Summer 2005 - Volume 8 Number 3
Moral Fragmentation and Spiritual Absence: The Representation of War in Contemporary American Films
Most current social and cultural theory asserts that any form of social reality is not natural, adhering to an internal logic, but that it is constructed by human beings or what is termed human agency. The tools and motivations for any given construction of reality vary based on prevailing conditions or circumstance. Depending on a person's method of analysis, an analyst's citation of the elements involved in a particular act of social construction might be sorted out in terms of a hierarchy of importance (such as ideology, social class, and gender) or they might be brought together as being equally significant and interconnected forces.
Any analysis of social reality should consider that historical and material factors do limit the ability of individuals to build social structures and to bring particular states of being into existence. The limits imposed on human agency makes the construction of reality a relative and imperfect act, predisposing the results to instability and transformation, if not to some form of ultimate disintegration. At the theoretical level, post-modernist thinkers do not want to replace one "totalitarian" or absolutist form of analysis, based on unquestionable givens, with another that appears to be non-absolutist but which is in fact absolutist when it asserts that everything is relative and imperfect. I bring this issue up not because I want to examine one of the essential dilemmas of new theory; that it slides into a kind of solipsism because of its doctrine of relativity and the impossibility of arriving at truth. I focus on this point because it provides the context for the claim made by cultural theorists that social reality is by definition constructed by individuals or groups of individuals. Thus, any type of social construction, such as a particular organizational structure or political system, carries with it the limitations and contradictions inherent in any form of human agency.
Since social theory cannot endorse the existence of any absolute truth, "truth" as an overarching totality or "truth" of any kind, in this situation, is itself a social construction. "Truth" is deemed by theorists to be as an essentially ideological act that supports a historically and culturally specific set of beliefs. Generally speaking, any given "truths" emerge, dominate, and sustain themselves, as forms of political ideologies, functioning to uphold vested interest, because of the capacity of privileged groups or individuals to shape the world in which other people live. Individuals who did not originate and advocate such ideologies, who are subjected to the powerful agency of the privileged few individuals who do so, are not passive or simply forced to adhere to these imposed "truths". Regardless of the motivations on the part of individuals who support ideological viewpoints that they did not originate, such as a coping mechanism against a punitive socio-political system or a strategy to attain personal profit, what remains as a given is the fact that "society" as a system for shaping and regulating behaviour is fundamentally coercive.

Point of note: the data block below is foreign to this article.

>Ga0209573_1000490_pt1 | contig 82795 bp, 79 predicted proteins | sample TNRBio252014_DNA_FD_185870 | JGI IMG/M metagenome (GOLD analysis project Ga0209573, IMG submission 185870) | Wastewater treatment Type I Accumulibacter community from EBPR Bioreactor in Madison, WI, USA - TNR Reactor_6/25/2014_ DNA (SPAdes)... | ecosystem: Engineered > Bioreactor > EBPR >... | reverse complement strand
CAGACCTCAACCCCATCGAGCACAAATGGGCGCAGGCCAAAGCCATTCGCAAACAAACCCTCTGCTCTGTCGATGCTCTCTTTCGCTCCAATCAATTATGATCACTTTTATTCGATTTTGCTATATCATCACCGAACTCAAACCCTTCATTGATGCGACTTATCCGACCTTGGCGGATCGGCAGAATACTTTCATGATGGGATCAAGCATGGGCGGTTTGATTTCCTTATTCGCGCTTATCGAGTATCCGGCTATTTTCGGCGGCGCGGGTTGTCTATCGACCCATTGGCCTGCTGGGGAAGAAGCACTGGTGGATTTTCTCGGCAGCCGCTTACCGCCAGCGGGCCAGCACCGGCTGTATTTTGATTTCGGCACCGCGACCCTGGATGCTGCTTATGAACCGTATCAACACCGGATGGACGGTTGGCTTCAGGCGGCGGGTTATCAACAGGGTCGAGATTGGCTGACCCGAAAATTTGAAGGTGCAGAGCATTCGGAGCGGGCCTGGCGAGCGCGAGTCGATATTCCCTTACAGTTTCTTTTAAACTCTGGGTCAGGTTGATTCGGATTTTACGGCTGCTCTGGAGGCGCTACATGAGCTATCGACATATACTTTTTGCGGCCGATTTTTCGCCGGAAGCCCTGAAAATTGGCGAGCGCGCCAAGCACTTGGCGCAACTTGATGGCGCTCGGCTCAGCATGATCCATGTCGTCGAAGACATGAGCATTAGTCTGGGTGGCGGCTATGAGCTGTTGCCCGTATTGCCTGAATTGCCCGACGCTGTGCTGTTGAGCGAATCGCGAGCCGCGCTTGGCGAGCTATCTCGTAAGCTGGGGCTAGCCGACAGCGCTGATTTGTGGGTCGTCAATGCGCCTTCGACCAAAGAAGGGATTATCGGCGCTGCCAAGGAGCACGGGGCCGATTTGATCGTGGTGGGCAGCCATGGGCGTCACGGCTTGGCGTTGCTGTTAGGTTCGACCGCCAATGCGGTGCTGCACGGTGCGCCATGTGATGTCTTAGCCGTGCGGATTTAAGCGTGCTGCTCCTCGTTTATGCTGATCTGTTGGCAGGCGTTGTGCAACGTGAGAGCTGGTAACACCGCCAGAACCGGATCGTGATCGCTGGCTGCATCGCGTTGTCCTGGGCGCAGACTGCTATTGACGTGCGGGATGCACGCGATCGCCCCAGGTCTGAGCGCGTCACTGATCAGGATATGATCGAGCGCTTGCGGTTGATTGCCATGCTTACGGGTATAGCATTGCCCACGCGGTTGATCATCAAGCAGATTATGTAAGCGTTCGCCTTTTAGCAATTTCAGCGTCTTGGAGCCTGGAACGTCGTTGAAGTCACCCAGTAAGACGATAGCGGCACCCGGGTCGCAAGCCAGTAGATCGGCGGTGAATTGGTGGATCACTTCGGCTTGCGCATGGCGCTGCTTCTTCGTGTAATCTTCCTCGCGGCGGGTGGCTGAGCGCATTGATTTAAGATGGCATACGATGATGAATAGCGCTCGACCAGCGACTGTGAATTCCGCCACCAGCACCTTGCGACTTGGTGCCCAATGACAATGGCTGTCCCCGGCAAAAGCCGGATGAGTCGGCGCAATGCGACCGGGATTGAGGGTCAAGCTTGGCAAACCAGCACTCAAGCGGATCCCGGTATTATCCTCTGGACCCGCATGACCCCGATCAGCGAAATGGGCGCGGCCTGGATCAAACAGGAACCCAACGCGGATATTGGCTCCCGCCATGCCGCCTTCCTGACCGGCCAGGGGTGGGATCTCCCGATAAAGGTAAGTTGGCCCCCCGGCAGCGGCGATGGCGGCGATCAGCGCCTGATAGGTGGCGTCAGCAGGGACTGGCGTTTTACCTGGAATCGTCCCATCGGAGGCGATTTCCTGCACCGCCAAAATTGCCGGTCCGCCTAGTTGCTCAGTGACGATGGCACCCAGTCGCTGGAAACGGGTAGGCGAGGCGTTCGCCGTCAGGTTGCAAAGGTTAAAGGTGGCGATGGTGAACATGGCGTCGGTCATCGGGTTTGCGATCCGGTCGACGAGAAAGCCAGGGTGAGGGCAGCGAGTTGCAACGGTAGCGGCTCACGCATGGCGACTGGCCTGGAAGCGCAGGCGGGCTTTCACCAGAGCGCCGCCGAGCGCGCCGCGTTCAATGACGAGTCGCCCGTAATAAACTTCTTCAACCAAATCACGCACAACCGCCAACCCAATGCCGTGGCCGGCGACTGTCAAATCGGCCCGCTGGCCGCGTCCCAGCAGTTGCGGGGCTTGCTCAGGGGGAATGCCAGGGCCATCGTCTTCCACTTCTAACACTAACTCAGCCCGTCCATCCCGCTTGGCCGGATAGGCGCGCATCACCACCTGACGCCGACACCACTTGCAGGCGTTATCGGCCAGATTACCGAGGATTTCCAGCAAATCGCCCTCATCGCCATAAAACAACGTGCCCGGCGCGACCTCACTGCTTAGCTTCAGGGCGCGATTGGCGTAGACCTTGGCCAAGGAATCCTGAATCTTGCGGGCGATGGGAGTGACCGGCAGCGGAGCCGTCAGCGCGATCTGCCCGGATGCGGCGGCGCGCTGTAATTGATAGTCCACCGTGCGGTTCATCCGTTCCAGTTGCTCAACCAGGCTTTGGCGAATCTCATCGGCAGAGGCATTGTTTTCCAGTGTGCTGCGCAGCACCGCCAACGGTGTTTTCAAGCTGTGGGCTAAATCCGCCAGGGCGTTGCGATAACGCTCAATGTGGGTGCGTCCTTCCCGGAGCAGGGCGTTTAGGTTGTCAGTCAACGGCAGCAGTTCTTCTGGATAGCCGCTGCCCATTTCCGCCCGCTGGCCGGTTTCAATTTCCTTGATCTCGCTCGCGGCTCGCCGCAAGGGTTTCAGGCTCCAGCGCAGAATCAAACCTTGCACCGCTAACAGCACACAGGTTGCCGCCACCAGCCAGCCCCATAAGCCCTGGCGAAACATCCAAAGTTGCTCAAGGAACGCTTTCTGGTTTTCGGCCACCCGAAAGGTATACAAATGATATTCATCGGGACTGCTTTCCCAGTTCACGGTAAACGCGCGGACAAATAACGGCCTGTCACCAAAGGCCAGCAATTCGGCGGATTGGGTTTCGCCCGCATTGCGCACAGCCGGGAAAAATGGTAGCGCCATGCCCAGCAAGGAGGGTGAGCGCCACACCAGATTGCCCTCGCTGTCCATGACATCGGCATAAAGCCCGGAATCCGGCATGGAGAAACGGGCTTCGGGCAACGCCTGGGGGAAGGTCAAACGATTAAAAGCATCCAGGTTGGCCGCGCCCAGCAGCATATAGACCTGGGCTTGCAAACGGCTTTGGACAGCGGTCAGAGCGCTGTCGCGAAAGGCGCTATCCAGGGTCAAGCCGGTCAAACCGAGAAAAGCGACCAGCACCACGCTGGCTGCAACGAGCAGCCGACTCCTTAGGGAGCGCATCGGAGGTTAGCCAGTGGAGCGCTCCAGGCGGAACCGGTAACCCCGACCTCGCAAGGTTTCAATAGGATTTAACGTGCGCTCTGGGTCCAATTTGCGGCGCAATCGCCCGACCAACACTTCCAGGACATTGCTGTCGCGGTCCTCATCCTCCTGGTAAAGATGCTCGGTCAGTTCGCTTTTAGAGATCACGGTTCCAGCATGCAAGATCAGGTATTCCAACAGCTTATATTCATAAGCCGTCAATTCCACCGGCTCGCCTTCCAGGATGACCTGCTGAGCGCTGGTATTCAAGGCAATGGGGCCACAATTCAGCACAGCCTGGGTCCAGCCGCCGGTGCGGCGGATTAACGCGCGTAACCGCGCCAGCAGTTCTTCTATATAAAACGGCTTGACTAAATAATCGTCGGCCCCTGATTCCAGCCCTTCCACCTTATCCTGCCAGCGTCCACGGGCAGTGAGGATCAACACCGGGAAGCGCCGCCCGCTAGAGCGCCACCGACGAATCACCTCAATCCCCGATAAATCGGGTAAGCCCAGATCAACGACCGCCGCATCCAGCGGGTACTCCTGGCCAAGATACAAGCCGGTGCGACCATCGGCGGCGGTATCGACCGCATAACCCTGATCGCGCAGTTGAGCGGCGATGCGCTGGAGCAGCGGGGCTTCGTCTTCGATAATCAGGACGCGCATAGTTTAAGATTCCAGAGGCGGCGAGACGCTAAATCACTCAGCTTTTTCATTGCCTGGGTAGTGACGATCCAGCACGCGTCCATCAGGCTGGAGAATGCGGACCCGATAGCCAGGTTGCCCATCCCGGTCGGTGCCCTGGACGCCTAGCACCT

Individuals, then, in a given social environment know or sense in some fashion or another that their world is constructed and thus not natural. They experience the pressure that is constantly applied on them to conform in ways that matter to those individuals or groups that preside over the social system that they have built.
It is with these points in mind—what is social reality and how individuals exist in relation to it—that I want to talk about some recurring ideas related to empire. The focus on the philosophical underpinnings of empire is important in my examination of selected contemporary American war movies. My presentation will emphasize the gap between state ideology, referring to the so called ideals of civilization that are intrinsic to empire building, and the vicious, unredemptive experience of soldiers in the battlefield. The selected films, which I will allude to, attempt to reconstruct imaginatively, from the point of view of soldiers, the experience of being in battle during World War 2 and the Vietnam War. These films include The Thin Red Line, Full Metal Jacket, The Deer Hunter, and Apocalypse Now. In such war movies, the ideals of empire, embodied in nationalism and patriotism, exist in opposition to or are part of the contradictions of the emotional states and beliefs of the young men engaged in violent, death-inducing activity.
I will focus on some of the master themes of empire recurrent in the above cited films. One over-arching idea is related to the moral authority given to the American armies and their command to defeat armed, dangerous enemies who are inherently evil to the point of monstrosity. The American nation represents the positive values of human existence, essential goodness and altruism, self-sacrifice without personal gain for the greater benefit not just of the nation but the entire peoples of the world. This idea of goodness stems from the basic notion that American civilization exists in continuity with proceeding civilizations, going back to western antiquity. Embodied in the American nation-state is Athenian democracy and Roman technological, military prowess. For instance, The Emperor's Club, a recent film about a private boy's school for the sons of the American aristocracy, places at its thematic centre the teaching of Roman imperialist history as the basis for the character development of the boys who, when they reach manhood, will help to administer the new empire. Moral virtue and military ability are the central tenets of this classical education.